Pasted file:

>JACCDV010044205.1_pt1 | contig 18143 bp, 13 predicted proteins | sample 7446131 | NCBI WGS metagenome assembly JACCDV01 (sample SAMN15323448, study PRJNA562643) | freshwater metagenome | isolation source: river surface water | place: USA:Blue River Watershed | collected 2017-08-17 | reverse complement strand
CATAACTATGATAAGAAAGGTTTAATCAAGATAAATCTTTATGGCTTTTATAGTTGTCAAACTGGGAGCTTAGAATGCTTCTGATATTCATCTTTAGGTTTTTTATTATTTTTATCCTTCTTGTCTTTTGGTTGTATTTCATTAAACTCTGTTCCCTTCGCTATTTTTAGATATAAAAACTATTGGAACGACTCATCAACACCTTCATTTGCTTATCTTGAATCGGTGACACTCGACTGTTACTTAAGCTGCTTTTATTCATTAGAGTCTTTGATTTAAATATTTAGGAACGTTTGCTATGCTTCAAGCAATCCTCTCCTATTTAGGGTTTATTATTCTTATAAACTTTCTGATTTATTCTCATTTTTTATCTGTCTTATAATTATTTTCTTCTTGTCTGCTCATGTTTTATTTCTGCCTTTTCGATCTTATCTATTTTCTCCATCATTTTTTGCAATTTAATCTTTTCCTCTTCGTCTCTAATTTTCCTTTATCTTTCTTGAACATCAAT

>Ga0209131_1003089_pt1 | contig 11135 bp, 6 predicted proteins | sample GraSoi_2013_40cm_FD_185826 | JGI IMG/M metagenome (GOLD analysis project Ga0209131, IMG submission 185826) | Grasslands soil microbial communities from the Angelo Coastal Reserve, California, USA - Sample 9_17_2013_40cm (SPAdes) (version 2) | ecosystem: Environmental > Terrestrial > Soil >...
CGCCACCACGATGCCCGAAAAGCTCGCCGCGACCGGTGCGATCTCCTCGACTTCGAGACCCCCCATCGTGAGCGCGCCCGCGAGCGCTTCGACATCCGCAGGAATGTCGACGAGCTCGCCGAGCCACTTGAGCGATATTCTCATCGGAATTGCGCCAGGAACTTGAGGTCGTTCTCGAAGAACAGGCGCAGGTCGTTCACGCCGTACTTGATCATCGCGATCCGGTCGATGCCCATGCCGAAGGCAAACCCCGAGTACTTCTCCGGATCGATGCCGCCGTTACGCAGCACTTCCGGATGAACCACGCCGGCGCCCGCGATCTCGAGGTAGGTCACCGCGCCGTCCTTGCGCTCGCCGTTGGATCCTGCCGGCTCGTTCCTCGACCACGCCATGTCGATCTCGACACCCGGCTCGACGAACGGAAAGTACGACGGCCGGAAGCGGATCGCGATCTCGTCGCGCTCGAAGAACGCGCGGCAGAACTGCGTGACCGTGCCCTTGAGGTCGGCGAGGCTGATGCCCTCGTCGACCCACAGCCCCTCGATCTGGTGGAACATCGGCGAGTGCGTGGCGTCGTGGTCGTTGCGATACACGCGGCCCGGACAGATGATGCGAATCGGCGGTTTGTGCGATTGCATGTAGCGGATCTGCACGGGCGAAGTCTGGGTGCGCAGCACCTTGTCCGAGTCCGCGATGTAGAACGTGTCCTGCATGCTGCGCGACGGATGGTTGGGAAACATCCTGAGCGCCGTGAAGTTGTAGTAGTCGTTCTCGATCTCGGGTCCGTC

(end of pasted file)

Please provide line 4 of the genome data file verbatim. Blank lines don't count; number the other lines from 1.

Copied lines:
CGCCACCACGATGCCCGAAAAGCTCGCCGCGACCGGTGCGATCTCCTCGACTTCGAGACCCCCCATCGTGAGCGCGCCCGCGAGCGCTTCGACATCCGCAGGAATGTCGACGAGCTCGCCGAGCCACTTGAGCGATATTCTCATCGGAATTGCGCCAGGAACTTGAGGTCGTTCTCGAAGAACAGGCGCAGGTCGTTCACGCCGTACTTGATCATCGCGATCCGGTCGATGCCCATGCCGAAGGCAAACCCCGAGTACTTCTCCGGATCGATGCCGCCGTTACGCAGCACTTCCGGATGAACCACGCCGGCGCCCGCGATCTCGAGGTAGGTCACCGCGCCGTCCTTGCGCTCGCCGTTGGATCCTGCCGGCTCGTTCCTCGACCACGCCATGTCGATCTCGACACCCGGCTCGACGAACGGAAAGTACGACGGCCGGAAGCGGATCGCGATCTCGTCGCGCTCGAAGAACGCGCGGCAGAACTGCGTGACCGTGCCCTTGAGGTCGGCGAGGCTGATGCCCTCGTCGACCCACAGCCCCTCGATCTGGTGGAACATCGGCGAGTGCGTGGCGTCGTGGTCGTTGCGATACACGCGGCCCGGACAGATGATGCGAATCGGCGGTTTGTGCGATTGCATGTAGCGGATCTGCACGGGCGAAGTCTGGGTGCGCAGCACCTTGTCCGAGTCCGCGATGTAGAACGTGTCCTGCATGCTGCGCGACGGATGGTTGGGAAACATCCTGAGCGCCGTGAAGTTGTAGTAGTCGTTCTCGATCTCGGGTCCGTC